June 7 (Bloomberg) -- A former Chicago White Sox scout, Jorge Oquendo Rivera, was sentenced to a year and a day in prison for his role in a scheme to take kickbacks from signing bonuses paid by the team to Latin American prospects.
Rivera, who pleaded guilty to one count of mail fraud in 2011, was sentenced today by U.S. District Judge Charles Norgle in Chicago, said Randall Samborn, a spokesman for acting Chicago U.S. Attorney Gary Shapiro.
Oquendo, fellow scout Victor Mateo and the Major League Baseball team’s one-time director of player personnel, David Wilder, were indicted in 2010 on charges they had extracted about $400,000 from the bonuses and from Mexican player contract buyouts.
Kickbacks were collected from 23 players from December 2004 to February 2008, according to the government. The players’ names haven’t been made public. The White Sox won the World Series in 2005.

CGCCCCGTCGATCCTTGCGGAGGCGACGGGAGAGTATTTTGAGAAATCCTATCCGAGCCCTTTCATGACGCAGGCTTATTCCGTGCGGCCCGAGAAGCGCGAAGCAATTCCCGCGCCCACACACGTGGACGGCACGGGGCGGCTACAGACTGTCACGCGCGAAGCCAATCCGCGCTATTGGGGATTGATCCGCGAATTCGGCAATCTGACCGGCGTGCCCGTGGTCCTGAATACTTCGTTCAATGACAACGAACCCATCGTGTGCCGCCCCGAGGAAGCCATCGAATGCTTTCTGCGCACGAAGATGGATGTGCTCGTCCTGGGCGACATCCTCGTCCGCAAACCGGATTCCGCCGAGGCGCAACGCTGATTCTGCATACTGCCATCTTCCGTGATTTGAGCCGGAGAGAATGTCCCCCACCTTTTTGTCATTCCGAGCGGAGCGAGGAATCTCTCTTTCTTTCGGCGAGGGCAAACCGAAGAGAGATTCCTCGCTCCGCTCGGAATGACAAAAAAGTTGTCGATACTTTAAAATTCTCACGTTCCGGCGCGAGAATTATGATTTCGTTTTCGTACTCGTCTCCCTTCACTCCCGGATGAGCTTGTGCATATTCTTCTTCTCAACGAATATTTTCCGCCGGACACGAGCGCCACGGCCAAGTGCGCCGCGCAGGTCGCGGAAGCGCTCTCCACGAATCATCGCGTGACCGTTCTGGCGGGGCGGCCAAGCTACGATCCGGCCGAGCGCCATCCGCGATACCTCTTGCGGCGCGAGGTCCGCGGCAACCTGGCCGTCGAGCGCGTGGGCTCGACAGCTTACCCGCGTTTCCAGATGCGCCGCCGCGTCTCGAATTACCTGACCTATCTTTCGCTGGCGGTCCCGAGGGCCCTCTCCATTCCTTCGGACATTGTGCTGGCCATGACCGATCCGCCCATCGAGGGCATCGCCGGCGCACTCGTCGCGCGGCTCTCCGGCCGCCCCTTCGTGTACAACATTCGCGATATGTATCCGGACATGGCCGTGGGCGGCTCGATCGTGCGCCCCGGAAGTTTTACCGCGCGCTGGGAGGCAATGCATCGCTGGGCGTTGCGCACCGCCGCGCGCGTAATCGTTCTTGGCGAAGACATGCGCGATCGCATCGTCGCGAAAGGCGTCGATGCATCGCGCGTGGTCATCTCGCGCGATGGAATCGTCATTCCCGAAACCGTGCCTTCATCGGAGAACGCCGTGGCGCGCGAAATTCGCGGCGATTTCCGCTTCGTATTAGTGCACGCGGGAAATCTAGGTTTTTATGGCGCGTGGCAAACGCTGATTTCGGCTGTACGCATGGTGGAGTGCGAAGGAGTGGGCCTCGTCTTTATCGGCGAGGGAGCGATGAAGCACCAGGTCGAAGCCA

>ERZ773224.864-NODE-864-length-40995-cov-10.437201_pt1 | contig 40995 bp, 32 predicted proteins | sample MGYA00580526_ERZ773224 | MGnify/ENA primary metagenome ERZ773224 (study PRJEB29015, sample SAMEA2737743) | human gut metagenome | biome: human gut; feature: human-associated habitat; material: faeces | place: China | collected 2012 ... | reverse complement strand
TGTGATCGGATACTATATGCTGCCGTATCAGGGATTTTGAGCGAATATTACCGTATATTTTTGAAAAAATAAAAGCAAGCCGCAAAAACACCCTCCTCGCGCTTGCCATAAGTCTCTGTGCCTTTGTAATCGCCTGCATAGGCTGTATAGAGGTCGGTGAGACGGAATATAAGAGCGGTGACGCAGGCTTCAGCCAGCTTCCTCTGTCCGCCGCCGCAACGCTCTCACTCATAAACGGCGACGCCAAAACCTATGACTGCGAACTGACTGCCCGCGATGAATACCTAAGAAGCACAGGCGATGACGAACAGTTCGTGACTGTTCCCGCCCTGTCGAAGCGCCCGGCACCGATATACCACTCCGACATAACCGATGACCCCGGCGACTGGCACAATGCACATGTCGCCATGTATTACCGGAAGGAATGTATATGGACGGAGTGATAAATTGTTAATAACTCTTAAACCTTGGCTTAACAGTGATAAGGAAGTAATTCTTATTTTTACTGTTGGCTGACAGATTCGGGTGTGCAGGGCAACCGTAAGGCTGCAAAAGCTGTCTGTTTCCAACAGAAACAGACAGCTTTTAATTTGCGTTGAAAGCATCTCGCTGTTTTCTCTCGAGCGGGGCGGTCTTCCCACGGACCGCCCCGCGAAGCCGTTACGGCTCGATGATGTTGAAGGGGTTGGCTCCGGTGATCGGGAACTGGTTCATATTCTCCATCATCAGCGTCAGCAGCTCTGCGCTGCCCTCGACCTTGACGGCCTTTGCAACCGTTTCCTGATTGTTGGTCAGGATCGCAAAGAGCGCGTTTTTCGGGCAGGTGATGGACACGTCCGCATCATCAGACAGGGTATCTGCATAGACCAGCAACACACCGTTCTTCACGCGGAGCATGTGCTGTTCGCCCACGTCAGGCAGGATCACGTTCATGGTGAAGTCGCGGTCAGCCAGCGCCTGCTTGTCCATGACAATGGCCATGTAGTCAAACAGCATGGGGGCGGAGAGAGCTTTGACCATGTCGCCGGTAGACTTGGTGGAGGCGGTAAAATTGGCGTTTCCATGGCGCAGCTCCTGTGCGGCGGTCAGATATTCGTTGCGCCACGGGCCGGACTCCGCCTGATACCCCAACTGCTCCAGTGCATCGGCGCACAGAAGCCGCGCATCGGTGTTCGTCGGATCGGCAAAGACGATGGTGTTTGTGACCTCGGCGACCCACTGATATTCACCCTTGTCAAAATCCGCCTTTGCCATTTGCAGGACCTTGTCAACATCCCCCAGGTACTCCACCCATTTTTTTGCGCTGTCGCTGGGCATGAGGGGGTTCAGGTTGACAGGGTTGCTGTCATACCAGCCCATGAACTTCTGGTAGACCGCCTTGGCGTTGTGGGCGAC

Wilder pleaded guilty in February 2011 to a mail fraud count, admitting that he received a kickback of more than $20,000 from the signing of a player in Brazil. Mateo pleaded guilty to mail fraud a month later.
Oquendo is the first to be sentenced.
He knew Wilder was misleading the team about the amount of money needed to sign or acquire the players, which induced the team to overpay and unwittingly fund the kickbacks, according his plea agreement.
Oquendo’s lawyer, Luis Rafael Rivera-Rodriquez, said in an e-mail that his client wouldn’t comment on the sentence imposed by Norgle.
“He respects the court’s decision and recognizes the court’s wisdom,” the attorney said. “He is glad to place this matter behind and looks forward to continue his work with the community by helping kids in baseball tutoring,” Rivera-Rodriguez said.
The case is U.S. v. Wilder, 10-cr-00948, U.S. District Court, Northern District of Illinois (Chicago).
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